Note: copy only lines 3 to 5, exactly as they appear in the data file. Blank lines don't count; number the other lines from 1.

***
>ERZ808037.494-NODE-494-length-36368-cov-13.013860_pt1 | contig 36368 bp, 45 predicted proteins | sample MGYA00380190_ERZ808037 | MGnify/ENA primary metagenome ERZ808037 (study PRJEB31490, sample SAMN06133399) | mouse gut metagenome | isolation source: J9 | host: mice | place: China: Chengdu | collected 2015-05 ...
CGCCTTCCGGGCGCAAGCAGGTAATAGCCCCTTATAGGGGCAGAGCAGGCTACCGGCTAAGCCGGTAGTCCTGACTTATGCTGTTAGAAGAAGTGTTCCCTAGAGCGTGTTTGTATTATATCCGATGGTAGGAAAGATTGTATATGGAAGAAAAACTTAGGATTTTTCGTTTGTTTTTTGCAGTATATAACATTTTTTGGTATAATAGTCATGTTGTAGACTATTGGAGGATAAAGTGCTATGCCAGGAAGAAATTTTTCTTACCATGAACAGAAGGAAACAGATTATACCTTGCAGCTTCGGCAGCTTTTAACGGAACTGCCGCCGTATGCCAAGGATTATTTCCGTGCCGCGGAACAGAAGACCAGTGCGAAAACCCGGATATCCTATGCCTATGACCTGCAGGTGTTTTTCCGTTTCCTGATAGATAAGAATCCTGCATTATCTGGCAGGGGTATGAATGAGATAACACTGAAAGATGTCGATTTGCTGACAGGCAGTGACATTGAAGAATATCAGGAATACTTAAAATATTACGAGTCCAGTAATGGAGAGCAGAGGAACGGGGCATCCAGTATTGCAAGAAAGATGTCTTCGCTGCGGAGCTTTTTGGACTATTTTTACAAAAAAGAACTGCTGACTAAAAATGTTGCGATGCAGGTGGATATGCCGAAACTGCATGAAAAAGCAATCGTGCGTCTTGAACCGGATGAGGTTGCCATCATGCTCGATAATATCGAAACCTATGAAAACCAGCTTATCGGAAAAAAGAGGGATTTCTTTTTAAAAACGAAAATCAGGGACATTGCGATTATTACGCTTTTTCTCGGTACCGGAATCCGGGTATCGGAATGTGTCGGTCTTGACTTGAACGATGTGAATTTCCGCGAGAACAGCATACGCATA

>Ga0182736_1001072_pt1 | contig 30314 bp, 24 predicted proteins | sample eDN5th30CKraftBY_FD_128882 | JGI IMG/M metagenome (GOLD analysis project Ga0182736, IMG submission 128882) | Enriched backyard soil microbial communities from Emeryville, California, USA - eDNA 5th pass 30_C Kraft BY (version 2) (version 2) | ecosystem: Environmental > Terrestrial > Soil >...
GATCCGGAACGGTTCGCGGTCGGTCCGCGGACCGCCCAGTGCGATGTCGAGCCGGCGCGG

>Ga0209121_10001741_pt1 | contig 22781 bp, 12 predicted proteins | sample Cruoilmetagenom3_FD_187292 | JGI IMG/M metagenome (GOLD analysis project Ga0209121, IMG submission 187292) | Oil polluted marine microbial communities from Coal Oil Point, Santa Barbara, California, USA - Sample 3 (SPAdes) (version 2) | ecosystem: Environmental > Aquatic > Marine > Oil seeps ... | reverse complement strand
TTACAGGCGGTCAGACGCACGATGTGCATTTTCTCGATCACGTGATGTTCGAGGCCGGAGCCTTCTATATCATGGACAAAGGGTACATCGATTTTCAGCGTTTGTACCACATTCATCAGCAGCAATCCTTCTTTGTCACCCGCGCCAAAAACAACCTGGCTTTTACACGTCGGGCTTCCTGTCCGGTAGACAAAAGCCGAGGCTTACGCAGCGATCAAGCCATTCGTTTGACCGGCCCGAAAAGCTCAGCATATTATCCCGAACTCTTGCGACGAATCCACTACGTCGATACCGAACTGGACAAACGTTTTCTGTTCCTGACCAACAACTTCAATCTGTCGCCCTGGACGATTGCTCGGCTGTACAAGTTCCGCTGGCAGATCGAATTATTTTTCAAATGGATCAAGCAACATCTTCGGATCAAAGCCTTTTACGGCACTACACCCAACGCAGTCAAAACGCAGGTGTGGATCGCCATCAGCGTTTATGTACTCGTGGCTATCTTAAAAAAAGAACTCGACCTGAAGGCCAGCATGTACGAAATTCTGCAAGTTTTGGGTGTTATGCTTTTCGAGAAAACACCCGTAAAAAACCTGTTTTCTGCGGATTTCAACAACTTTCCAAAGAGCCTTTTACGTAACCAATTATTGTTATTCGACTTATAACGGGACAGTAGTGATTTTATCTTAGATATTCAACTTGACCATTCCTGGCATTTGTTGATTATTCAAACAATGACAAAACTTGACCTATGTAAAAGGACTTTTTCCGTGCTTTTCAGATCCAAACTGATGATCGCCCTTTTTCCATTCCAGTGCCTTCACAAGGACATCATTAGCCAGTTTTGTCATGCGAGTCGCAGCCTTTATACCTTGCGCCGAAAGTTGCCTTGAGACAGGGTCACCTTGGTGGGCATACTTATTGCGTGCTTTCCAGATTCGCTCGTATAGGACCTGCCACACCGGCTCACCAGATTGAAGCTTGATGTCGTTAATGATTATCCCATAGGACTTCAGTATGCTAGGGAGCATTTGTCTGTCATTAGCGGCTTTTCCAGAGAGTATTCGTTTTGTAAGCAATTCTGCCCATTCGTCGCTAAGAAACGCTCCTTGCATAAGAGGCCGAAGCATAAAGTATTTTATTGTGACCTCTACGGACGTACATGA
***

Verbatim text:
>Ga0182736_1001072_pt1 | contig 30314 bp, 24 predicted proteins | sample eDN5th30CKraftBY_FD_128882 | JGI IMG/M metagenome (GOLD analysis project Ga0182736, IMG submission 128882) | Enriched backyard soil microbial communities from Emeryville, California, USA - eDNA 5th pass 30_C Kraft BY (version 2) (version 2) | ecosystem: Environmental > Terrestrial > Soil >...
GATCCGGAACGGTTCGCGGTCGGTCCGCGGACCGCCCAGTGCGATGTCGAGCCGGCGCGG

>Ga0209121_10001741_pt1 | contig 22781 bp, 12 predicted proteins | sample Cruoilmetagenom3_FD_187292 | JGI IMG/M metagenome (GOLD analysis project Ga0209121, IMG submission 187292) | Oil polluted marine microbial communities from Coal Oil Point, Santa Barbara, California, USA - Sample 3 (SPAdes) (version 2) | ecosystem: Environmental > Aquatic > Marine > Oil seeps ... | reverse complement strand